by David Lodge
Secker & Warburg, pounds 8.99
DAVID LODGE has written a play about writers before. The Writing Game made flesh the frightening notion of a residential writing course. His new drama, , now re-packaged as a novella, explores a novelist's encounter with the press.
Adrian Ludlow, a once distinguished novelist, now lives in obscurity in a cottage near Gatwick. After a career spent trying to recapture the "royal flush" of rave reviews he received for his first novel, he now devotes his time to compiling literary anthologies.
Enter Sam Sharp, Adrian's best friend from university, now a successful screenwriter. En route to the airport he disturbs the Ludlows' Sunday breakfast brandishing a vicious newspaper profile of himself by celebrity interviewer Fanny Tarrant. The friends hatch a plot to stitch Ms Tarrant up - Adrian will agree to be interviewed by her, and then publish a satirical profile of the hackette in a rival Sunday paper. So begins Lodge's stagey deconstruction of the journalistic interview as Fanny Tarrant and Adrian embark on a game of flirtation and confession.
While Lodge's novella may have nothing revelatory to say about the dodgy ethics of the media machine, it's a mine of wicked observations about the writerly life. The description of Adrian, skulking in his dressing- gown while his wife assesses the reviews on publication day - "the Observer was B+, the Telegraph A-" is just one of this short read's many delights. EH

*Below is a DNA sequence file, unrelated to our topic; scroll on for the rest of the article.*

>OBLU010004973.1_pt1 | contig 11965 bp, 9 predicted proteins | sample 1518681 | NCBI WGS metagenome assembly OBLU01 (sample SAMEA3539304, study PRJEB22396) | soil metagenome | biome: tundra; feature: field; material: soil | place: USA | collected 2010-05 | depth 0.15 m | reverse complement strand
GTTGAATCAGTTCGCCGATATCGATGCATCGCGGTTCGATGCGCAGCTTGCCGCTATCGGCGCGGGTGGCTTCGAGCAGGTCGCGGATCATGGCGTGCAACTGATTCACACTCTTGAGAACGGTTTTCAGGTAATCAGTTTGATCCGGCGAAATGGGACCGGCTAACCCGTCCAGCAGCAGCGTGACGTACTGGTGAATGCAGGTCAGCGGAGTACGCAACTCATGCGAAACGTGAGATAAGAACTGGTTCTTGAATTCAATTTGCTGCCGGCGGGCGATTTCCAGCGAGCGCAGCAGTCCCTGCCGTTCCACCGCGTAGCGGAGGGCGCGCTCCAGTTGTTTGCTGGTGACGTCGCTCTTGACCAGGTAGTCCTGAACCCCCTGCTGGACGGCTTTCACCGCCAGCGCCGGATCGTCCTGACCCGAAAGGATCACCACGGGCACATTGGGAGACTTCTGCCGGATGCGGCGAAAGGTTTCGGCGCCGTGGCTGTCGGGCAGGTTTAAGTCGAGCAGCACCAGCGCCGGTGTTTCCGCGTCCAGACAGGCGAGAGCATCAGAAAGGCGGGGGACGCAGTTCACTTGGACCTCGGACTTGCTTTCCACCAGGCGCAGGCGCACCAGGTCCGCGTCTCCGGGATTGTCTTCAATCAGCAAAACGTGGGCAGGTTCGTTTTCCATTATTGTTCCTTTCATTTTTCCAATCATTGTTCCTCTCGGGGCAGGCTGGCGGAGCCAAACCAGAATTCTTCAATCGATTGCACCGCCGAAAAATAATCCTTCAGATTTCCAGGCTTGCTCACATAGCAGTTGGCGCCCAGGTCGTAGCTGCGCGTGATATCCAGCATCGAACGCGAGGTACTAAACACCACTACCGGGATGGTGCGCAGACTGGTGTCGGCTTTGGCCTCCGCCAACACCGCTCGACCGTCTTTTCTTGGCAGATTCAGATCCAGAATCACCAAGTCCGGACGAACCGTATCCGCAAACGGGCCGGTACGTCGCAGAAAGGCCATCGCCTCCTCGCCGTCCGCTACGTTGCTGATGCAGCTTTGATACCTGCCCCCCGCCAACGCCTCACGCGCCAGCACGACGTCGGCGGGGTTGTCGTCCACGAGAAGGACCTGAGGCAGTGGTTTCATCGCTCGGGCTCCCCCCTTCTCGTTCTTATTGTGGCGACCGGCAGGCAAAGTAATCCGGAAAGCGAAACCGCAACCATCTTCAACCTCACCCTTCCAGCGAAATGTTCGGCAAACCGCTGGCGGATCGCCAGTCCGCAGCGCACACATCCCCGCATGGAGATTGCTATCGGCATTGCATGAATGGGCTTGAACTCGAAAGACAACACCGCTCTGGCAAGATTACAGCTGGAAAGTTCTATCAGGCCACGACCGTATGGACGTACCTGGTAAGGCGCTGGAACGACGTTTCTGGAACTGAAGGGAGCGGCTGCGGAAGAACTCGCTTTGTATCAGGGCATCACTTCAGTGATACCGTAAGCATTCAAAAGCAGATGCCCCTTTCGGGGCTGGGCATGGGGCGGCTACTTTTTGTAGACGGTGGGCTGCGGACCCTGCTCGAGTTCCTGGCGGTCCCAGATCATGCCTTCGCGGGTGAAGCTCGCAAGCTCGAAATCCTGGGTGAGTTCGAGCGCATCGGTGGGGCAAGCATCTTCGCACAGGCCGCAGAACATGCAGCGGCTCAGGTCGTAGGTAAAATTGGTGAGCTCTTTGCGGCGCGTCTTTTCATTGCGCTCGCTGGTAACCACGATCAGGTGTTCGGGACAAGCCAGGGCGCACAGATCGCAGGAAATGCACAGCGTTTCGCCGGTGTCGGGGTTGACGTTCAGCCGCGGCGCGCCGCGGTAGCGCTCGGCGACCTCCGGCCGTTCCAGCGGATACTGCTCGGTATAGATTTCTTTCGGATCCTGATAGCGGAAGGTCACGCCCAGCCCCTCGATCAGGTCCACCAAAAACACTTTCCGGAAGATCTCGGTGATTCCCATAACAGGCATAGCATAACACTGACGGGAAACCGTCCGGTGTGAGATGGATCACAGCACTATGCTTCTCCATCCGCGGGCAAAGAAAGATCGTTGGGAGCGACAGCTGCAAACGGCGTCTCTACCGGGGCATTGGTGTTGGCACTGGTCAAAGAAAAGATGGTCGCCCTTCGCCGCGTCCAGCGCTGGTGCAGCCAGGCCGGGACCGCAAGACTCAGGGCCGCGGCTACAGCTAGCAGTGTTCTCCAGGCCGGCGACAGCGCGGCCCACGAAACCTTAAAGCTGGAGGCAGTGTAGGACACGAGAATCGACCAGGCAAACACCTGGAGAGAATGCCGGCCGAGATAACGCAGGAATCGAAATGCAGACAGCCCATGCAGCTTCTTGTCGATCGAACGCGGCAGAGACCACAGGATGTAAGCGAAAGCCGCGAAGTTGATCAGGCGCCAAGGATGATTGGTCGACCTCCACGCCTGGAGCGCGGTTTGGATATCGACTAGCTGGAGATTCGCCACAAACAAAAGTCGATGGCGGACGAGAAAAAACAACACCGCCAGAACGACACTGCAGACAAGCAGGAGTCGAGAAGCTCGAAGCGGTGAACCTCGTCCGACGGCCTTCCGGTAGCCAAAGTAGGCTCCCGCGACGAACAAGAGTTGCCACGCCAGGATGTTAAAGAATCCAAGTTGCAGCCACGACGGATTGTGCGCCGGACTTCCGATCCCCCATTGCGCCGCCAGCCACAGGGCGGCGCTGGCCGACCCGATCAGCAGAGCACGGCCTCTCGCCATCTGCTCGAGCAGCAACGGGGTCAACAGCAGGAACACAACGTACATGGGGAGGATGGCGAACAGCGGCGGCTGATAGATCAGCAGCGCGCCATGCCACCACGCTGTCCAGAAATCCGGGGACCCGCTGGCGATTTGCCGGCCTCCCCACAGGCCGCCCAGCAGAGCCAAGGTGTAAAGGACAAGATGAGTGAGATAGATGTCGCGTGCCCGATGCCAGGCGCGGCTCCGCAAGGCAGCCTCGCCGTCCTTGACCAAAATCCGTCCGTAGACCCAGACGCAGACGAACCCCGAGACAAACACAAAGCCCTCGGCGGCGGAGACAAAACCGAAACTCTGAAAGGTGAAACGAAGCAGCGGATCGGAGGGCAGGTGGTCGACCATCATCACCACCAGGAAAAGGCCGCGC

The Archers Anarchists' Survival Guide
by Ian Sanderson
Boxtree, pounds 6.99, 169pp
UNFORTUNATELY, THIS is not an instant book about the implosion of a certain mayoral candidate, but an obsessional assemblage of squibs, games and gags inspired by Ambridge. It would be anorakish, were it not rather amusing, such as the recipe for Ruth's Steak and Kidney Pie ("Ingredients: 1 x Fray Bentos pie. Turn over to gas mark 9 and remove after half an hour's whingeing"). Potty he may be, but Sanderson makes some salient points: how come Ambridge church has a choir of King's College standard?
The Penguin Book of Hollywood
by Christopher Silvester
Penguin, pounds 12.99, 696pp
THIS IS a Godzilla of an anthology. Many entries, such as Stephen Bach's dissection of the $38m flop Heaven's Gate, sprawl for over a dozen pages. Lillian Ross's brief sketch of Louis B Meyer is hilarious: "Sentimentality! What's wrong with that? Love! Good old-fashioned romance! Is it bad?" The assiduous Silvester has turned up witty fragments from Jean Harlow and PG Wodehouse. More obvious choices include Julia Phillips's flakey memoirs ("Scorsese and I split a Quaalude"). It deserves to be a smasheroo.